PPO vs. HMO: What is the difference?
| 2 min read
The right healthcare plan varies from family to family and person to person. As with any big decision, knowledge is power. Whether you receive insurance through your employer or you’re self-insured, you typically have a choice between the two most common types of managed care plans – health maintenance organizations (HMOs) or preferred provider organizations (PPOs). Both plans have advantages, and ultimately the right plan for you will depend on your needs.
With a PPO, you will have more flexibility and access to a greater number of physicians; however, you also may have more costs, as these plans can be more expensive than other options. HMOs tend to be less expensive, but there are limits to who you can see under the plan. Below, we provide a detailed look at both types of insurance plans to help you make an informed decision.
Preferred Provider Organizations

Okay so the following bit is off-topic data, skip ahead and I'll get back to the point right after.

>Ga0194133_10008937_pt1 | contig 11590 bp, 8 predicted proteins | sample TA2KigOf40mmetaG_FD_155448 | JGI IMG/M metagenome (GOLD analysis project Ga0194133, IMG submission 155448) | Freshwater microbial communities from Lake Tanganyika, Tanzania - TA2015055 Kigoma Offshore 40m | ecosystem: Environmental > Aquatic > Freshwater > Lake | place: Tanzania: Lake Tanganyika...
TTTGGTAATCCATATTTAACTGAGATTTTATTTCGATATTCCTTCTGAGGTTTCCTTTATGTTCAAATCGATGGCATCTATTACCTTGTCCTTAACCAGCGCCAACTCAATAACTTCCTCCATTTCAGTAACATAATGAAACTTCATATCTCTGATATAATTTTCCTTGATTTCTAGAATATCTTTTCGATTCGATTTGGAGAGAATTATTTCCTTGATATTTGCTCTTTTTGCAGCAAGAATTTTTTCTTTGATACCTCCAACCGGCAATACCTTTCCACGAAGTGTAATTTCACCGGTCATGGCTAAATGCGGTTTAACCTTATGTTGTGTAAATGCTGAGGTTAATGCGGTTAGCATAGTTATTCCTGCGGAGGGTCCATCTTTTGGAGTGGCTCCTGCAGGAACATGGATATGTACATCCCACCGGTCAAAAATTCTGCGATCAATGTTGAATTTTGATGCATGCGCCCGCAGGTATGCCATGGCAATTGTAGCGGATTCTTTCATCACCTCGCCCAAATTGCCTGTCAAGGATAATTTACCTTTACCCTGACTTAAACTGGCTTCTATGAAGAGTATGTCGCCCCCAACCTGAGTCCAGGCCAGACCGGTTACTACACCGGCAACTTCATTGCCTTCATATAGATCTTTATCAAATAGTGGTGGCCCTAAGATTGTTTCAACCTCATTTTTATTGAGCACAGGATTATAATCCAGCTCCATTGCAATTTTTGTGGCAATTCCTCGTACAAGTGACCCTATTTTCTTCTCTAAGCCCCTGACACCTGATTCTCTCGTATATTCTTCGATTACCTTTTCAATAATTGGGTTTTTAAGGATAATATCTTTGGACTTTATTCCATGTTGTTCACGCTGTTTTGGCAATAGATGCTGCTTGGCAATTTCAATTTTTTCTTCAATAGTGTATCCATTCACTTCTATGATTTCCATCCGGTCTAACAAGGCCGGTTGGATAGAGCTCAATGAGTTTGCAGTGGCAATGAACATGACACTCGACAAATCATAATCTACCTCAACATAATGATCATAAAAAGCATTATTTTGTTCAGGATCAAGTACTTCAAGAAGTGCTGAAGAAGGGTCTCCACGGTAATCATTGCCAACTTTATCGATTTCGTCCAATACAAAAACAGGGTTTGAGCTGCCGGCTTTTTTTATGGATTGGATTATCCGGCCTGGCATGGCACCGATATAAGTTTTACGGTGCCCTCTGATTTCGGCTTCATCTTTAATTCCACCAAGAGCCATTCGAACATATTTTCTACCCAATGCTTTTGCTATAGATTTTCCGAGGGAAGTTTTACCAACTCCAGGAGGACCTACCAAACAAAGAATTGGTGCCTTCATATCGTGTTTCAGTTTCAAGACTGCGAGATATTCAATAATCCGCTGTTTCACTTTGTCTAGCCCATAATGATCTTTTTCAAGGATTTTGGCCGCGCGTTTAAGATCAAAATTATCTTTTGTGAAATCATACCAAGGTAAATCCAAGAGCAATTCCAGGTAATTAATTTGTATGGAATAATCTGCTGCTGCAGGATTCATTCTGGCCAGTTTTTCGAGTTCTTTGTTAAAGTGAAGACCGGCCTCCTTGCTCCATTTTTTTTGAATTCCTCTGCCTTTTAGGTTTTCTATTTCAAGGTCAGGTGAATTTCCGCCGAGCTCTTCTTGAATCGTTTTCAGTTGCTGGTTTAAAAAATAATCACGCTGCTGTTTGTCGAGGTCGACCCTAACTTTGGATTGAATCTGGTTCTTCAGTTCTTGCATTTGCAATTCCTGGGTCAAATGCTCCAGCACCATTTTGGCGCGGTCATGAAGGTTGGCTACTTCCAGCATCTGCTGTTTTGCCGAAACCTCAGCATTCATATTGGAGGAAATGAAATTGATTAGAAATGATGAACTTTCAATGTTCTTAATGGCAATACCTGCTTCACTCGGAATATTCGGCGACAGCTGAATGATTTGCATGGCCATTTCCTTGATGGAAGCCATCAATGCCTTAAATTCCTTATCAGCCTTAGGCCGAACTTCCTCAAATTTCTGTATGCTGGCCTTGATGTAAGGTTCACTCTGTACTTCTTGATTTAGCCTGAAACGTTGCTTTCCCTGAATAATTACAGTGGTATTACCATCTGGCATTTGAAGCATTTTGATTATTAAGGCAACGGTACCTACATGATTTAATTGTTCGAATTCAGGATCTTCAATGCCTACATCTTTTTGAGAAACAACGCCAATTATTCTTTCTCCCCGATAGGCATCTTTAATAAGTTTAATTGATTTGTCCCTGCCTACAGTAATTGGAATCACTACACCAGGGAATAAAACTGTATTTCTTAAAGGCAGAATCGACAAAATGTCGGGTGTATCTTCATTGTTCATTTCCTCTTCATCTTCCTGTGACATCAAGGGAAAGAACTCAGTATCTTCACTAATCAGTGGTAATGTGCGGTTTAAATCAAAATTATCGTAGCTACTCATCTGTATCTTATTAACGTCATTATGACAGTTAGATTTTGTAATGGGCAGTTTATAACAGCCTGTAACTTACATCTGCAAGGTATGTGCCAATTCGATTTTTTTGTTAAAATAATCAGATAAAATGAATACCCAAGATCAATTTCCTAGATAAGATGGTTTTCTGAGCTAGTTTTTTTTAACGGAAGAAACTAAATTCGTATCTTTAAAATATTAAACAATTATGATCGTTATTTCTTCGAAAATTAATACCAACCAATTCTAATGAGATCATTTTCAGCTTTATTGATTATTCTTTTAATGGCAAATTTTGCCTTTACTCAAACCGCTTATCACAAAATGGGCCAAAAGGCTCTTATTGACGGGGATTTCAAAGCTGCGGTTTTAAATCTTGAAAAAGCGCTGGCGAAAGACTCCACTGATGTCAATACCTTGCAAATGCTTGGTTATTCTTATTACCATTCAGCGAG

With a PPO plan, a network of primary care doctors, specialists, hospitals and other “preferred” providers are available for you to use throughout the state. PPO is a good choice if you want more flexibility in selecting a doctor; with this plan, you can visit providers who are out-of-network. In addition, you can see a specialist without a referral. Specified plan limits on out-of-pocket expenses is another benefit of PPOs.
With a PPO, you typically have a copayment and/or deductible payment at appointments, depending on your plan. Costs will also vary based on if you see an in-network or out-of-network provider. For example, you may be reimbursed 100 percent if you receive treatment from a participating provider, but only be reimbursed 70 percent if you go to a non-participating provider.
Health Maintenance Organizations
An HMO plan is a state-licensed policy that delivers physician and hospital services to holders directly, or through contracts with affiliated providers. With an HMO, you select a primary care physician who is in-network. You may only go to the primary care physician, or to other specialists that your primary care physician refers you to. While you can switch primary care providers, you can only see the physician you are currently assigned to if you are sick. While not as flexible, HMOs tend to be less expensive than PPOs, with lower premiums and fewer out-of-pocket expenses.
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